- Paperback: 240 pages
- Publisher: Vintage; Reprint edition (January 4, 2000)
- Language: English
- ISBN-10: 0679774009
- ISBN-13: 978-0679774006
- Product Dimensions: 5.2 x 0.5 x 8 inches
- Shipping Weight: 8 ounces (View shipping rates and policies)
- Average Customer Review: 113 customer reviews
- Amazon Best Sellers Rank: #567,818 in Books (See Top 100 in Books)
Enter your mobile number or email address below and we'll send you a link to download the free Kindle App. Then you can start reading Kindle books on your smartphone, tablet, or computer - no Kindle device required.
To get the free app, enter your mobile phone number.
Other Sellers on Amazon
+ Free Shipping
+ Free Shipping
+ $3.99 shipping
Dancing Naked in the Mind Field Paperback – January 4, 2000
Frequently bought together
Customers who viewed this item also viewed
"Delightful . . . joyous . . . an autobiography of the nervous system of an extraordinary chemist." --The New York Times Book Review
"One of the most mind-stretching and inspirational books I've read for a long time." --Arthur C. Clarke
"Kary Mullis, perhaps the weirdest human ever to win the Nobel Prize in Chemistry, [has written] a chatty, rambling, funny, iconoclastic tour through the wonderland that is [his] mind." --The Washington Post
From the Inside Flap
Here is a multidimensional playland of ideas from the world's most eccentric Nobel-Prize winning scientist. Kary Mullis is legendary for his invention of PCR, which redefined the world of DNA, genetics, and forensic science. He is also a surfer, a veteran of Berkeley in the sixties, and perhaps the only Nobel laureate to describe a possible encounter with aliens. A scientist of boundless curiosity, he refuses to accept any proposition based on secondhand or hearsay evidence, and always looks for the "money trail" when scientists make announcements.
Mullis writes with passion and humor about a wide range of topics: from global warming to the O. J. Simpson trial, from poisonous spiders to HIV, from scientific method to astrology. Dancing Naked in the Mind Field challenges us to question the authority of scientific dogma even as it reveals the workings of an uncannily original scientific mind.
Try the Kindle edition and experience these great reading features:
Read reviews that mention
Showing 1-8 of 113 reviews
There was a problem filtering reviews right now. Please try again later.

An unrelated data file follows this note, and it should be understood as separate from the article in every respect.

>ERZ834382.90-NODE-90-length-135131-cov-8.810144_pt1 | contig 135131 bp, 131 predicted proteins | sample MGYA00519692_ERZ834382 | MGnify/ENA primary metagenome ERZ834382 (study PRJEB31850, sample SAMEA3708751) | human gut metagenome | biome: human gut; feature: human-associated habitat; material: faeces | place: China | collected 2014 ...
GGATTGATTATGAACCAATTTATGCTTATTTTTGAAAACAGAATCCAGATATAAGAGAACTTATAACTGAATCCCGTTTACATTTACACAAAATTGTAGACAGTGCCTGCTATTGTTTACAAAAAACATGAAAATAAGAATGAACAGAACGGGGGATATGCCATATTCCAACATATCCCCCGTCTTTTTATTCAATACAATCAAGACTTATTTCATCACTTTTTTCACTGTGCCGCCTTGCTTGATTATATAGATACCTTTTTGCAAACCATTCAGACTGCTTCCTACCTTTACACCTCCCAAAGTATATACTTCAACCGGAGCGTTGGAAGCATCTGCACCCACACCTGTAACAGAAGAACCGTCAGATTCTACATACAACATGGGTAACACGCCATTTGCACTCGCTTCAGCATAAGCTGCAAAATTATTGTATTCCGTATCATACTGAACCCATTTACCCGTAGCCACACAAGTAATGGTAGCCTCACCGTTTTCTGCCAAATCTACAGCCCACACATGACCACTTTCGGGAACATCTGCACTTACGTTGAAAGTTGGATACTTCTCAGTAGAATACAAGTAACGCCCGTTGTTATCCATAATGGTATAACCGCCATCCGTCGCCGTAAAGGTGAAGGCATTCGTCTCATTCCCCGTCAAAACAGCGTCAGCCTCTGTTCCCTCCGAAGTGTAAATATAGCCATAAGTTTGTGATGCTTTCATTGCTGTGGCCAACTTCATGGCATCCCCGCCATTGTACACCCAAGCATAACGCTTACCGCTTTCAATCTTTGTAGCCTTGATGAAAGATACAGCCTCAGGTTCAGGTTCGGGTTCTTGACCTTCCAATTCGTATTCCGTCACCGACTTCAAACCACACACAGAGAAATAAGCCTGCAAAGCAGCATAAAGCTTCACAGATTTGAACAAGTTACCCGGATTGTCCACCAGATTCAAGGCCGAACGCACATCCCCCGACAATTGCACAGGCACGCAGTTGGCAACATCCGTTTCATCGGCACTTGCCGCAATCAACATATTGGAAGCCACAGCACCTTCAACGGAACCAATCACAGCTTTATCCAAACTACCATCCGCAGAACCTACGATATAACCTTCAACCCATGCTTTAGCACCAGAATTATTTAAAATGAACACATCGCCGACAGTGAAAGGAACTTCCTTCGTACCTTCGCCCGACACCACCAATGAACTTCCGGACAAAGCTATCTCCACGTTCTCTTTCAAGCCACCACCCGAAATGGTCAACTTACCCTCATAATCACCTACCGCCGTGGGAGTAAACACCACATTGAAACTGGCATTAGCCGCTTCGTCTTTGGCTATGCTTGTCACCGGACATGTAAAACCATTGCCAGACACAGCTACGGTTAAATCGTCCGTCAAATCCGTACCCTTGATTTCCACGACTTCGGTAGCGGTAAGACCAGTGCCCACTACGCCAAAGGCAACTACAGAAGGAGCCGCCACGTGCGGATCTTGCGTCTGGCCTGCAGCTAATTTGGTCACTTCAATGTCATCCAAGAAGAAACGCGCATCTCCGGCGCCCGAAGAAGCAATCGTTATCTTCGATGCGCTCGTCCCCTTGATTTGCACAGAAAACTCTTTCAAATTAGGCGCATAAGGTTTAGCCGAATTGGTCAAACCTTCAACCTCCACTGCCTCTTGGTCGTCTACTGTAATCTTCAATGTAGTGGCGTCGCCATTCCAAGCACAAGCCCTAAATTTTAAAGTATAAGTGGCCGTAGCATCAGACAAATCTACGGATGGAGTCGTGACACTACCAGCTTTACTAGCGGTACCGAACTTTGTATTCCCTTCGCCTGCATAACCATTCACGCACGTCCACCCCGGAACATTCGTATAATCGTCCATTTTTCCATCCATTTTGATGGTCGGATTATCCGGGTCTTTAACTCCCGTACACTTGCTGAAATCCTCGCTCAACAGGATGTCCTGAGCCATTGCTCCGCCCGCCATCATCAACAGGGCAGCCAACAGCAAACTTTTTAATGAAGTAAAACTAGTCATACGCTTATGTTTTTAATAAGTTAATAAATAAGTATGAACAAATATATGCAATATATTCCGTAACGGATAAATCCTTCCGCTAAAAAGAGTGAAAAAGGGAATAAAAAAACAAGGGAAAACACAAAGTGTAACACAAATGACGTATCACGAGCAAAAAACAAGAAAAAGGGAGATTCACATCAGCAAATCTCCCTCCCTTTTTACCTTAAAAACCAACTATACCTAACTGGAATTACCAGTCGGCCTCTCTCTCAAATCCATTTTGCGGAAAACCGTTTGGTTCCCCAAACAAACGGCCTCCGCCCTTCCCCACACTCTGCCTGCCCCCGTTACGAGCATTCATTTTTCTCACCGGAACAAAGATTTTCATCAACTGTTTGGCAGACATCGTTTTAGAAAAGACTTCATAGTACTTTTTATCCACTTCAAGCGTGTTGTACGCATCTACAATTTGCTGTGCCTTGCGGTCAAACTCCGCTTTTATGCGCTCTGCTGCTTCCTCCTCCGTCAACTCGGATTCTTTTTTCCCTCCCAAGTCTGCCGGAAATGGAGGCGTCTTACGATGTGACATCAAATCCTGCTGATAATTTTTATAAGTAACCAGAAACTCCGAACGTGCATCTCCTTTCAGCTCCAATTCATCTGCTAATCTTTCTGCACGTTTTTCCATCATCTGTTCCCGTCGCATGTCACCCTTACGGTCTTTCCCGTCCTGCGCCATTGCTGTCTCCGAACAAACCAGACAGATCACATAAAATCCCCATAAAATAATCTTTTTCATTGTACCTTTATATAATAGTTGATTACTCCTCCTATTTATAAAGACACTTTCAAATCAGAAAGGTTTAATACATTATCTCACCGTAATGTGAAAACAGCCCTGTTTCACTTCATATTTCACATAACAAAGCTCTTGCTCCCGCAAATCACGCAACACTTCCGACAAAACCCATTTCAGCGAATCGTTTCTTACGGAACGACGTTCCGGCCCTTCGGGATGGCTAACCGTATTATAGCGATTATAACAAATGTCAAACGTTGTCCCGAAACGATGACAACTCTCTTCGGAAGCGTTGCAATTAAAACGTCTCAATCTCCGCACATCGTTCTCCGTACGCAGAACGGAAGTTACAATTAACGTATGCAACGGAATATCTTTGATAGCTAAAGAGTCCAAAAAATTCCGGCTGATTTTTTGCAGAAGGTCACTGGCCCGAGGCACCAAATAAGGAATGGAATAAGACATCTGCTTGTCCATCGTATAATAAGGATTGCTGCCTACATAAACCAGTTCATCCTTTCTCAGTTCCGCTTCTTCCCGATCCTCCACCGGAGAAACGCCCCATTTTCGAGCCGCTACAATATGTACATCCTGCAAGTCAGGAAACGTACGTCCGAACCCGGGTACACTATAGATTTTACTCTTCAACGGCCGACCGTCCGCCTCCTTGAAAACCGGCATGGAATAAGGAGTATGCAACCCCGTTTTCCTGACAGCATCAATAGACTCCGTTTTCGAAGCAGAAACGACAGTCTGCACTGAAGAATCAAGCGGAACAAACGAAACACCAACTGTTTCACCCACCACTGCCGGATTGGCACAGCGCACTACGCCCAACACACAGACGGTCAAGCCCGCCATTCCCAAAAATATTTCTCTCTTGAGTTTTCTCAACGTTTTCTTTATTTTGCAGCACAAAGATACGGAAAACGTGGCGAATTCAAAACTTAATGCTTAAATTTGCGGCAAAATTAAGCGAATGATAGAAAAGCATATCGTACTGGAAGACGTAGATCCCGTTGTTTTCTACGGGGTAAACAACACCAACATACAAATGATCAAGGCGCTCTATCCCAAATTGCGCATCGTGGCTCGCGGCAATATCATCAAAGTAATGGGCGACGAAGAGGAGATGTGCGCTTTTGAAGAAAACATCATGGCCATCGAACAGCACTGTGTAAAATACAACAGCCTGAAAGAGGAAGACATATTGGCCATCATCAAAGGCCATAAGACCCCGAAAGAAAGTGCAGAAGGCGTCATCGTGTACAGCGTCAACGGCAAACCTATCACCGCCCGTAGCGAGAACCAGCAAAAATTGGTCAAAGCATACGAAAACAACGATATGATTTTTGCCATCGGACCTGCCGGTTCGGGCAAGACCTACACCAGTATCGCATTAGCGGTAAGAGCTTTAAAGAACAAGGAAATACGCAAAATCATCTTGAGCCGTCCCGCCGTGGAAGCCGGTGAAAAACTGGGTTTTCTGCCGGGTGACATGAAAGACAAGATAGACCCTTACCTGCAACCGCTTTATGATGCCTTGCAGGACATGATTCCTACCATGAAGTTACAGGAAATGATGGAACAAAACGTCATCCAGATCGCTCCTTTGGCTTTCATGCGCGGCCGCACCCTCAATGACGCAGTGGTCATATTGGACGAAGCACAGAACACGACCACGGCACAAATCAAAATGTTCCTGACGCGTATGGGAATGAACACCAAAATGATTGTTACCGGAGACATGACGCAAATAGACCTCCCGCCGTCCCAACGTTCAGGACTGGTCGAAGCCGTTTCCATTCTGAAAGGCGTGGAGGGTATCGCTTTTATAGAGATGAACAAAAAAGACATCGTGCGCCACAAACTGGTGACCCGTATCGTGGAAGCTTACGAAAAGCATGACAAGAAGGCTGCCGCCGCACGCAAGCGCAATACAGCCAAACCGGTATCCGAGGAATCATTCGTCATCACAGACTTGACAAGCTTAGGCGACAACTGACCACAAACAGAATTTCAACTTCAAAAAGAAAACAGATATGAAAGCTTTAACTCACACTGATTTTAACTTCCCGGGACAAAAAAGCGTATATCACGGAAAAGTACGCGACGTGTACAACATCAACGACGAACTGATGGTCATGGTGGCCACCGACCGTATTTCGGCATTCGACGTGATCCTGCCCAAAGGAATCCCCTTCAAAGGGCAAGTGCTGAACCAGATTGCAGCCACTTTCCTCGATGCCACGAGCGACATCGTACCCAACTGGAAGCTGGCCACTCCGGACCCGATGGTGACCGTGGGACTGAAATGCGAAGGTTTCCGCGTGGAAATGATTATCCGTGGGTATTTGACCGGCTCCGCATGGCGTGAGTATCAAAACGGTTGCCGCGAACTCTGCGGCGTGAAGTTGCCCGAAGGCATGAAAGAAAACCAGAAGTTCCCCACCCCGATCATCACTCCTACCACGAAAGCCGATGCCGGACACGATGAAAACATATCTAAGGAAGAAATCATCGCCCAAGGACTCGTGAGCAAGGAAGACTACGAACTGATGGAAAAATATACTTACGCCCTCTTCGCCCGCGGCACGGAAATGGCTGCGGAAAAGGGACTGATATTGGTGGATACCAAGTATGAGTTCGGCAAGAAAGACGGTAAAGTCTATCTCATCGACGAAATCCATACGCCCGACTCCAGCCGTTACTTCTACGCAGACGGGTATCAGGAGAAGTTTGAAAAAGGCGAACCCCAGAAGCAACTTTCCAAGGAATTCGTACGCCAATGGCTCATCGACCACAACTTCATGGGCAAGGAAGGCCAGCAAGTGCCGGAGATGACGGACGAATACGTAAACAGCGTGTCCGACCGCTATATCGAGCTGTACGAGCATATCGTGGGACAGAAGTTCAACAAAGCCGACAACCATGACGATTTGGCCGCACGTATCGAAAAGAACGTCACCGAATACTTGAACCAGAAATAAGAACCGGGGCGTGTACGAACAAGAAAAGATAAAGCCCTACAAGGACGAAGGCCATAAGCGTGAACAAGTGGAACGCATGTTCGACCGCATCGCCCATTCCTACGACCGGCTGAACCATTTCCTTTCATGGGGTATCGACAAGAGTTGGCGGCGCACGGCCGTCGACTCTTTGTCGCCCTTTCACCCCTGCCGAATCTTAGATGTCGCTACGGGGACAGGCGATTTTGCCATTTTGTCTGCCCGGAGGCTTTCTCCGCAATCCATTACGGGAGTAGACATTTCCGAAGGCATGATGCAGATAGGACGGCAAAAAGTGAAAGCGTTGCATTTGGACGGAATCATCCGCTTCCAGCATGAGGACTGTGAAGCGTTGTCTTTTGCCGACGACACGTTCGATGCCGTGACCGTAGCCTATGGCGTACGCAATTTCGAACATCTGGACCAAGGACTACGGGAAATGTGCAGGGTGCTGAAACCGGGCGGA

Reviewers who describe Mullis as a sloppy, irresponsible scientist who just got lucky need to reflect on the fact that he was recruited by Cetus (the company he was working at when he developed PCR), which also saw fit to put him in charge of a research team. This was all before the Nobel prize; he was making traditional professional progress without celebrity.
One of the things that's clear from the book is that Mullis has a deep life-long concern with systemic power structures and the way they warp both our lives and scientific research. So, for example, critics of his views on HIV/AIDS fail to see that he took a position on the topic after one of his friends was ostracized from the professional community for having the "wrong" views in the early days when AIDS research was new and less settled. The same is true of the OJ Simpson trial, which excited Mullis less because he thought so highly of OJ than because he wanted a chance to take down the enormous and overwhelmingly powerful bureaucracy of the LA prosecutor's office. Likewise, astrology is less about whether the stars affect our personality than about the largely unscientific and ineffective field of mental health.
The other face of Mullis' anti-institutional views is a type of humanism, which leads him to say things that, frankly, make perfect sense to me. NASA spends huge amounts of money on the shuttle program and international space station. What the heck are we getting out of it? Why don't we focus first on figuring out how to protect ourselves from natural threats (like the decimation of life from an asteroid impact) before figuring out how to set up a Mars colony. A Mars colony might be exciting, but it's not very practical and isn't doing anything for the man on the street. At one point, he suggests we might just be better off with priests of medieval religion than with priests of modern science. This is similar to the criticisms Nassim Taleb has been making of our priests of Wall Street, and I think it makes sense.
The writing is fast-moving and humor-filled, although inconsistent. I don't know who came up with the clunky title, but most of the book is wittier. He discusses the fact that his wife Nancy encouraged him in writing this book and then edited it. Some parts about PCR are dumbed down versions of his Nobel Prize lecture, so I suspect his wife encouraged him to write something that would be accessible to the general public but still get across his message that we should turn off the TV, do good science, and enjoy the ride.
He will tick you off.
The part that bugs me are the contradictions. Global warming is junk science...yet astrology, the astral plain and ESP are fields that warrant more serious research. Riiiiiight.
In general, I think Mr. Mullis is a thoroughly honest, imperfect man that has done a lot of great work to help mankind. That's about the best anyone can do.